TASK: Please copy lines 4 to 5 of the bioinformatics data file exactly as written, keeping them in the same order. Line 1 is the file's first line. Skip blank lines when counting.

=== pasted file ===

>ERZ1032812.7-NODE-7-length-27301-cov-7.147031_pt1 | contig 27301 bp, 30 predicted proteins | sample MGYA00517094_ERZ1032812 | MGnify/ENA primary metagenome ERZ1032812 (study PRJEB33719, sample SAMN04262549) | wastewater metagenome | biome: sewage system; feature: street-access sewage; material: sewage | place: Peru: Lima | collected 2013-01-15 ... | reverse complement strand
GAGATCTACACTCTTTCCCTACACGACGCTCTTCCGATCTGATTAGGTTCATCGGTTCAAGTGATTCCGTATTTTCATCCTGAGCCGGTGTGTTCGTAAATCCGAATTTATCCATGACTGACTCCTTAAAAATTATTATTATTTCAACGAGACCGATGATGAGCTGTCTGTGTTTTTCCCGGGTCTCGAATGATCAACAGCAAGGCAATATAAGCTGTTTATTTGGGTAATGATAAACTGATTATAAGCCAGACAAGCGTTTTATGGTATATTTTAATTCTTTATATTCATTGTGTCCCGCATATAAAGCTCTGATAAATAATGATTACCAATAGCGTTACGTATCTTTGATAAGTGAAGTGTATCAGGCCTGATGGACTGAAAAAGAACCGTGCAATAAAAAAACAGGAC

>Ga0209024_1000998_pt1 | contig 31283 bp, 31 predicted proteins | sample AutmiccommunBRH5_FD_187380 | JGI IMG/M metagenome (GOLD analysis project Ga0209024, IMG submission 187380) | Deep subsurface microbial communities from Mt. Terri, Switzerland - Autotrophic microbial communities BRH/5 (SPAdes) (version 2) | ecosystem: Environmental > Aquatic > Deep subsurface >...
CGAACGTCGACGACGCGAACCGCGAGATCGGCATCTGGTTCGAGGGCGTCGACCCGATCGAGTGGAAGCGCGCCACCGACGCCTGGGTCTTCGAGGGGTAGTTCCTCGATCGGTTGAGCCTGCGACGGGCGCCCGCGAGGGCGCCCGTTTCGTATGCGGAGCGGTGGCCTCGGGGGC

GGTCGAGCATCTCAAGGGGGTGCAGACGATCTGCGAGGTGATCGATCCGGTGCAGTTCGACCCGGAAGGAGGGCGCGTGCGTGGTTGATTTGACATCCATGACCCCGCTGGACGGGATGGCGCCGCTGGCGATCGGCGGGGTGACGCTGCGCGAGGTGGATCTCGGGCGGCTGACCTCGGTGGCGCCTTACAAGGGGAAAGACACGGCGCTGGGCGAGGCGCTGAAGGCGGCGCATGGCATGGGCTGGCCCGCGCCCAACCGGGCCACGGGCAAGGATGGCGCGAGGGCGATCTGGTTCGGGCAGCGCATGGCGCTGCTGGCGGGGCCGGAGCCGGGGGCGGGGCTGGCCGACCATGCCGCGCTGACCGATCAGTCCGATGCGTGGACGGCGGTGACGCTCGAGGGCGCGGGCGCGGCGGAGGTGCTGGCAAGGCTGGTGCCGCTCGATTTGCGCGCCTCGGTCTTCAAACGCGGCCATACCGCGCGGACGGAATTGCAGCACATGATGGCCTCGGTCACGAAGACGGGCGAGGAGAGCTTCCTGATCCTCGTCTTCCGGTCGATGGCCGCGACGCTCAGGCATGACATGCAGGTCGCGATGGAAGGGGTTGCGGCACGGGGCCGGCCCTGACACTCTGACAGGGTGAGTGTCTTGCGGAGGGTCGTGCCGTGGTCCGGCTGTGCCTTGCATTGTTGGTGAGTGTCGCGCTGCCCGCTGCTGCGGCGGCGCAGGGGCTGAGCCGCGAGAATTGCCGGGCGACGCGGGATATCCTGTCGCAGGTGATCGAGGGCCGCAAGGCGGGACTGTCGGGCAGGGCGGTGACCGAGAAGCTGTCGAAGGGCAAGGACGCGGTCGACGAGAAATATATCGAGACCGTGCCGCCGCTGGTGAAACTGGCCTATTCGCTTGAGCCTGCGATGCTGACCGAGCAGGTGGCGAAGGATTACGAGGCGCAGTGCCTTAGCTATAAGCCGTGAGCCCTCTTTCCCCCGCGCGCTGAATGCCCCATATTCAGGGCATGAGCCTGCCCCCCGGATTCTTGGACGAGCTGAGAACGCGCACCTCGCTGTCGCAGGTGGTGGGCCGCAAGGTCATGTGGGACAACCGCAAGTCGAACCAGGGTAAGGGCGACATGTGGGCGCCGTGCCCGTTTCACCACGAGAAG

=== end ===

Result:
CGAACGTCGACGACGCGAACCGCGAGATCGGCATCTGGTTCGAGGGCGTCGACCCGATCGAGTGGAAGCGCGCCACCGACGCCTGGGTCTTCGAGGGGTAGTTCCTCGATCGGTTGAGCCTGCGACGGGCGCCCGCGAGGGCGCCCGTTTCGTATGCGGAGCGGTGGCCTCGGGGGC

GGTCGAGCATCTCAAGGGGGTGCAGACGATCTGCGAGGTGATCGATCCGGTGCAGTTCGACCCGGAAGGAGGGCGCGTGCGTGGTTGATTTGACATCCATGACCCCGCTGGACGGGATGGCGCCGCTGGCGATCGGCGGGGTGACGCTGCGCGAGGTGGATCTCGGGCGGCTGACCTCGGTGGCGCCTTACAAGGGGAAAGACACGGCGCTGGGCGAGGCGCTGAAGGCGGCGCATGGCATGGGCTGGCCCGCGCCCAACCGGGCCACGGGCAAGGATGGCGCGAGGGCGATCTGGTTCGGGCAGCGCATGGCGCTGCTGGCGGGGCCGGAGCCGGGGGCGGGGCTGGCCGACCATGCCGCGCTGACCGATCAGTCCGATGCGTGGACGGCGGTGACGCTCGAGGGCGCGGGCGCGGCGGAGGTGCTGGCAAGGCTGGTGCCGCTCGATTTGCGCGCCTCGGTCTTCAAACGCGGCCATACCGCGCGGACGGAATTGCAGCACATGATGGCCTCGGTCACGAAGACGGGCGAGGAGAGCTTCCTGATCCTCGTCTTCCGGTCGATGGCCGCGACGCTCAGGCATGACATGCAGGTCGCGATGGAAGGGGTTGCGGCACGGGGCCGGCCCTGACACTCTGACAGGGTGAGTGTCTTGCGGAGGGTCGTGCCGTGGTCCGGCTGTGCCTTGCATTGTTGGTGAGTGTCGCGCTGCCCGCTGCTGCGGCGGCGCAGGGGCTGAGCCGCGAGAATTGCCGGGCGACGCGGGATATCCTGTCGCAGGTGATCGAGGGCCGCAAGGCGGGACTGTCGGGCAGGGCGGTGACCGAGAAGCTGTCGAAGGGCAAGGACGCGGTCGACGAGAAATATATCGAGACCGTGCCGCCGCTGGTGAAACTGGCCTATTCGCTTGAGCCTGCGATGCTGACCGAGCAGGTGGCGAAGGATTACGAGGCGCAGTGCCTTAGCTATAAGCCGTGAGCCCTCTTTCCCCCGCGCGCTGAATGCCCCATATTCAGGGCATGAGCCTGCCCCCCGGATTCTTGGACGAGCTGAGAACGCGCACCTCGCTGTCGCAGGTGGTGGGCCGCAAGGTCATGTGGGACAACCGCAAGTCGAACCAGGGTAAGGGCGACATGTGGGCGCCGTGCCCGTTTCACCACGAGAAG